Parastomal hernia: Quality of life
23 March 2023
14 June 2022Read paper
In recent years there has been an increasing focus on the evaluation of medical devices. Approval of medical devices for clinical use is approached in a different way from medicines; they require a demonstration of safety when implanted, but require little in the way of prospective evidence for their efficacy. Once a device is approved by a regulatory authority it can be used by clinicians without mandate for further research or audit on the product. This has inevitably led to manufacturers marketing their products to clinicians, often with little or no published evidence as to their efficacy. Historically, the introduction of devices following regulatory approval has taken a path many of us would have witnessed; a few early adopters work with the manufacturer to develop a small series, often in multiple centres, in a disjointed manner. Hence, over time a novel device may be supported by several small case series, performed in potentially biased sites. These series are often reported with inconsistent outcome measures and differing methodology. The majority of these studies would not have a control group for comparison, making it difficult to establish the true benefits or harms of this novel device.
This approach has inherent drawbacks for both manufacturers, and for surgeons and patients. Manufacturers may often support a series of small studies at moderate cost, which can be slow to deliver and/or be published. The data generated are often not directly comparable or able to be analysed collectively. With regards to patients; Is it right to place a device for which you have no outcome data? Is it right to place a device without consenting that you are new to using this device, with little known about its outcomes? Lastly, why would surgeons use a novel device with little evidence base? There are clearly a multitude of reasons; the device may be an improvement from established practice, there may be pressure from manufacturers, and they may be driven by the desire to be the first to use a device, along with the potential kudos for publishing or presenting on the subject.
The iBRA-NET was established to find a better way of evaluating devices new to the market. As a collaborative group we wished to establish a framework for research and audit of outcomes of new devices, with a robust governance structure. There was an imperative need to study localisation devices for impalpable breast cancers, due to their rapid introduction into the clinical setting, and the relatively short-term follow-up requirements meant that this was a deliverable study. The manuscript sets out how we established a prospective national study to evaluate all new breast localisation devices, comparing these to the historical standard of wire localisation. The simple aims of the study were to provide patients, clinicians and manufacturers with robustly-audited outcomes for these localisation devices, and to provide a platform for shared learning on device usage, with oversight of this evaluation from a body of professionals committed to the safe introduction of surgical devices.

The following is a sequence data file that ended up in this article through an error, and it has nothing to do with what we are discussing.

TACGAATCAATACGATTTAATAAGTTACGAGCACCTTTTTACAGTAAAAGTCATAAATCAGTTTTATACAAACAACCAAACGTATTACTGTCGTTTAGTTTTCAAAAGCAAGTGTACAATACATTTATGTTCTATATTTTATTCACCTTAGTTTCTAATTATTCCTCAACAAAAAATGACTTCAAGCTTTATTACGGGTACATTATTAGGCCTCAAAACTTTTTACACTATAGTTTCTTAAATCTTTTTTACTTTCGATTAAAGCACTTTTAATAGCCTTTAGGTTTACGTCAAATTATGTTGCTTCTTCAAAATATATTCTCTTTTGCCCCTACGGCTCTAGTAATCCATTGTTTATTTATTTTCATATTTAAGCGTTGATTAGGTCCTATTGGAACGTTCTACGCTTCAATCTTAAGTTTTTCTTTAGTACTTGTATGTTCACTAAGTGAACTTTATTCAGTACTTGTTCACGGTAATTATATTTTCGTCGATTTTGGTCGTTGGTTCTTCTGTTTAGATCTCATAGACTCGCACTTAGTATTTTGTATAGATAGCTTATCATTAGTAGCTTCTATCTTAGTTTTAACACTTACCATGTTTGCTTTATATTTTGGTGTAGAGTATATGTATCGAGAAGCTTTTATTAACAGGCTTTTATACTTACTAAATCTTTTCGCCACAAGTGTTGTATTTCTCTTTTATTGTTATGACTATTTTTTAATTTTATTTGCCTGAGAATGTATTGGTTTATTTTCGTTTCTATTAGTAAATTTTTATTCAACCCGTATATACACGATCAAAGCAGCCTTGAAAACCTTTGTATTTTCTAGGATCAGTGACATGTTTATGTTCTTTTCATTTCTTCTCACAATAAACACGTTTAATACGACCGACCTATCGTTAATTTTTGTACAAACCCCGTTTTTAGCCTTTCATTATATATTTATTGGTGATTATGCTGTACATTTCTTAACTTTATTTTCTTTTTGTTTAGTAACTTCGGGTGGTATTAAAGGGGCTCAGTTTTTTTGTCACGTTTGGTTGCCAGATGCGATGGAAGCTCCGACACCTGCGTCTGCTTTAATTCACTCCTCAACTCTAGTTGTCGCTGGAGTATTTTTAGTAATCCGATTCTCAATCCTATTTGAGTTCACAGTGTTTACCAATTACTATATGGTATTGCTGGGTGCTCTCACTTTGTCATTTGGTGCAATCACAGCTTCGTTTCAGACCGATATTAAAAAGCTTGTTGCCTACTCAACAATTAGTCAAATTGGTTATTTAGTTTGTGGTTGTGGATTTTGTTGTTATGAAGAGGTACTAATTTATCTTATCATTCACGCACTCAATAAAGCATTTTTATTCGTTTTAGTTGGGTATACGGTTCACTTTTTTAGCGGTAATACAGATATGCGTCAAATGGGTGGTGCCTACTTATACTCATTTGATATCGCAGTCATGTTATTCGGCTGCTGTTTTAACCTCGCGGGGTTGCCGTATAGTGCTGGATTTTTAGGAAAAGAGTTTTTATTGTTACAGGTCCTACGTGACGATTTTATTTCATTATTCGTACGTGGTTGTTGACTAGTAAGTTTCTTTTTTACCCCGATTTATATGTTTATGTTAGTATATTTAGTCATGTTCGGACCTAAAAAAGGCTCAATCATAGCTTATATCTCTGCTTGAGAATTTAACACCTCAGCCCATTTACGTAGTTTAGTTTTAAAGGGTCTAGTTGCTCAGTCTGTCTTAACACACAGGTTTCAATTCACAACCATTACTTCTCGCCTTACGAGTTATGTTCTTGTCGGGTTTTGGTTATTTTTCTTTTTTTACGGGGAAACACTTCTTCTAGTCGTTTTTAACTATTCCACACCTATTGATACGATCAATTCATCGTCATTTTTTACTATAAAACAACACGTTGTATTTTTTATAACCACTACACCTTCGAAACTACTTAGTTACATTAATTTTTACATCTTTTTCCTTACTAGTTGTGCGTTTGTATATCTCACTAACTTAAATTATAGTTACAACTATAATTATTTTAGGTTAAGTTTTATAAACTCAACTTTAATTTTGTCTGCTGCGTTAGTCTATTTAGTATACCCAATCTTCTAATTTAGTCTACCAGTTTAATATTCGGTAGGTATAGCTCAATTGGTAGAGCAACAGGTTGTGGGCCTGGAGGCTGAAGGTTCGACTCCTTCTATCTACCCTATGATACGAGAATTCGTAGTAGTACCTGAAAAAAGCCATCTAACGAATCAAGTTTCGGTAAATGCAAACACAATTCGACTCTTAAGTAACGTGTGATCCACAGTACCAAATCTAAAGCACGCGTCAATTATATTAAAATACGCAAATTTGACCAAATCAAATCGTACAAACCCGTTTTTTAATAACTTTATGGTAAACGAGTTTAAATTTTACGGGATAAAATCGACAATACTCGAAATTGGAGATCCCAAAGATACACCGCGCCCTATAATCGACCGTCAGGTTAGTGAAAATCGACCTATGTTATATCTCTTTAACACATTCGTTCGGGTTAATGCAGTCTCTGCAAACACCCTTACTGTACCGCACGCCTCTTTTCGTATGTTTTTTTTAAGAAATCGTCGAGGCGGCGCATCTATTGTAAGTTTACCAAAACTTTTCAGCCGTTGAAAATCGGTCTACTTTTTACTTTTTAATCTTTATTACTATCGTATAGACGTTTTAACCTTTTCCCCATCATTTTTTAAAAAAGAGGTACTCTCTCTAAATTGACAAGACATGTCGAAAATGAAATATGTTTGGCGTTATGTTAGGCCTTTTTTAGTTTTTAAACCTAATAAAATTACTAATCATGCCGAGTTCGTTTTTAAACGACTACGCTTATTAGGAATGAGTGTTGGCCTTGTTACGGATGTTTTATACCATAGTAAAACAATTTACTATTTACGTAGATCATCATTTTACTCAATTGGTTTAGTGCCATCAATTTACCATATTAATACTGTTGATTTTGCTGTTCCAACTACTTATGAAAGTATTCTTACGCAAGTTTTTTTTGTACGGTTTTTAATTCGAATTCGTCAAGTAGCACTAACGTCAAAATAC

The iBRA-NET Localisation Study has succeeded due to the dedication of surgeons involved, who recognise the need for better evaluation, and who want to better inform their patients of the surgical devices they use. This type of data collection is time-consuming, but, if we come together as a collaborative group, these vital data can be gathered more efficiently. This manuscript compares the outcomes of wire localisation and Magseed localisation for impalpable breast cancer, but two further arms of this platform study are already ongoing, to evaluate two new breast lesion localisation devices. This study is a demonstration that there is a better way to evaluate devices, than the historical isolated case-series.
Manufacturers and their representatives have often borne the brunt of clinician frustration when unable to provide evidence on their product’s efficacy. However, manufacturers clearly recognise the benefits of good evaluation. This study begins to demonstrate that when clinicians and manufacturers work toward a common goal, adoption can be more efficient and safer. From a manufacturer’s viewpoint, they understand that demonstration of efficacy drives sales; they also understand that clinicians are more likely to use the device if it is part of an approved and governed study. Collaborative research has its limitations, but thanks to the hard work of many, we can demonstrate product efficacy in a short period of time.
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